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Let $\delta_0$ be the standard Dirac Delta distribution. I wish to solve the PDE $$u_t+cu_x=\delta_0$$ in the sense of distributions with initial condition $u(x,0)=g(x)$ for some continuous $g$. That is, I wish to find $u(x,t)$ such that $$-\iint_\mathbb{R} u(x,t)(\phi_t+c\phi_x)dA=\phi(0,0)$$ where $\phi$ is any so-called test function.

Can anyone point in me the right direction? I tried to take a Fourier transform but that didn't seem to do much.

Edit:

To respond to a comment, taking the Fourier transform yields: $$\mathcal{F}(u)_t+cik\mathcal{F}(u)=1$$ This is equivalent to the ODE $$f'(t)+cikf(t)=1$$ This ODE is solved by $$\mathcal{F}(u)=f(t)=C e^{-(i kc t)} - i/(kc)$$ I'm unsure of where to go from here, or if this is correct.

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    $\begingroup$ What did you get upon taking the fourier transform? That should lead you the correct way $\endgroup$
    – JMK
    Apr 30, 2020 at 3:32
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    $\begingroup$ I agree that the Fourier transform should lead to the right answer, but there are some alternatives. Have you tried using Duhamel's principle? The delta function is likely easier to deal with as an initial condition since the action of the PDE is just to translate it. $\endgroup$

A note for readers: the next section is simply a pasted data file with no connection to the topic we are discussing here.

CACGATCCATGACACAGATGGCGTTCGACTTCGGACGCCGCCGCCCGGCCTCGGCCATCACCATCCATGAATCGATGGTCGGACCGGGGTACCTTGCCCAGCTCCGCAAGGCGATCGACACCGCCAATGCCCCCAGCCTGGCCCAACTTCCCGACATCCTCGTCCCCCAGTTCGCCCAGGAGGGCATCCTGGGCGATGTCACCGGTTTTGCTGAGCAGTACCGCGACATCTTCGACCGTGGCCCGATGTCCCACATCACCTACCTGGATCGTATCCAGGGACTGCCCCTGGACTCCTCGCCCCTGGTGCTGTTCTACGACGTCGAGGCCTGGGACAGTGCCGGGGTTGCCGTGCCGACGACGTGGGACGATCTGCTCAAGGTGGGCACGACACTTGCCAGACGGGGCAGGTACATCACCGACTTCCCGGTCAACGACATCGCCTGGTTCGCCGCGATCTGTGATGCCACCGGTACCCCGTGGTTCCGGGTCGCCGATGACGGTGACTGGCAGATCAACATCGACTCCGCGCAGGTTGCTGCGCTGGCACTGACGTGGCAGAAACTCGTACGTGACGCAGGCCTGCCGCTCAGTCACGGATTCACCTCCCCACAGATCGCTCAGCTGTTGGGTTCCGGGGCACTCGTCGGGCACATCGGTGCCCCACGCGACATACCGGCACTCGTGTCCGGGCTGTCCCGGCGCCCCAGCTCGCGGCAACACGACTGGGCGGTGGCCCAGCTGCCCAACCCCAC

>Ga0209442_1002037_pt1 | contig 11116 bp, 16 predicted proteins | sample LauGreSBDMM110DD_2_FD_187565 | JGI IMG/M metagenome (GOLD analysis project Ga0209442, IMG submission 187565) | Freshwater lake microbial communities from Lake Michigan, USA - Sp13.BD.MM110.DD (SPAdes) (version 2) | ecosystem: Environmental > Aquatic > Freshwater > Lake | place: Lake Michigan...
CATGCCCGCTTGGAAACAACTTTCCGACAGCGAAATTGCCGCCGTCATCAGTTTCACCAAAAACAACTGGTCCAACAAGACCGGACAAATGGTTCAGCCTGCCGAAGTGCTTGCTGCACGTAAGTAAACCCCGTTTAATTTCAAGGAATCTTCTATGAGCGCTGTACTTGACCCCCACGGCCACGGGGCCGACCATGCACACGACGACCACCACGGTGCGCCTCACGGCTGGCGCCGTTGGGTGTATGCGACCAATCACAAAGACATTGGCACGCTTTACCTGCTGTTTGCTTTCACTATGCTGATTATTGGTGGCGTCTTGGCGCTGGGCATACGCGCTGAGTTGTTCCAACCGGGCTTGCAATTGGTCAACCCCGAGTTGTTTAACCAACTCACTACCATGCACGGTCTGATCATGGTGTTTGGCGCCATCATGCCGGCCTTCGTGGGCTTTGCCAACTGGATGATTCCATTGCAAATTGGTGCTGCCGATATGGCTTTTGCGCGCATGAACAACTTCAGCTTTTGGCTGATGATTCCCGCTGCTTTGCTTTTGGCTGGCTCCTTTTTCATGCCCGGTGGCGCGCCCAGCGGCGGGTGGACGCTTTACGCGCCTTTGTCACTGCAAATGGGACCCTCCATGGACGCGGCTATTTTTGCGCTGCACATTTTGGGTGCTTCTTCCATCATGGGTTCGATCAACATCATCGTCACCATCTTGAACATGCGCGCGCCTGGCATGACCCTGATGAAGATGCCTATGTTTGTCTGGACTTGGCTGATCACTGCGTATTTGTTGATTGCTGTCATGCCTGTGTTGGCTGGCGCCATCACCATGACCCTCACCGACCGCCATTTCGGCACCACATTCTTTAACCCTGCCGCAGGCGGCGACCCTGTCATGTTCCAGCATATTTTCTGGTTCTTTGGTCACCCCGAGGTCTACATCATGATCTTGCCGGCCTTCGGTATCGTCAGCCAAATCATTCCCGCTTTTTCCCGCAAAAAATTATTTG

– whpowell96
    Apr 30, 2020 at 3:33
  • $\begingroup$ So in taking the fourier transform you've suppressed the $\xi$ variable, which may have created confusion. In particular, your constant, $C$ is actually of the form $e^{k(\xi)}$ for some function of $k(\xi)$ (no $t$ dependence). Use the initial condition of $f(0, \xi) = \hat{g(\xi)}$ to determine $k(\xi)$ in terms of $g(\xi)$. Note: you'll need some stronger requirements than just continuity to make sense of the fourier transform of $g$. $\endgroup$
    – JMK
    Apr 30, 2020 at 3:44
  • $\begingroup$ I find that $C=\mathcal{F}(g)+i/k$, which isn't in the form you suggested. Could you elaboate? $\endgroup$
    – zz20s
    Apr 30, 2020 at 3:47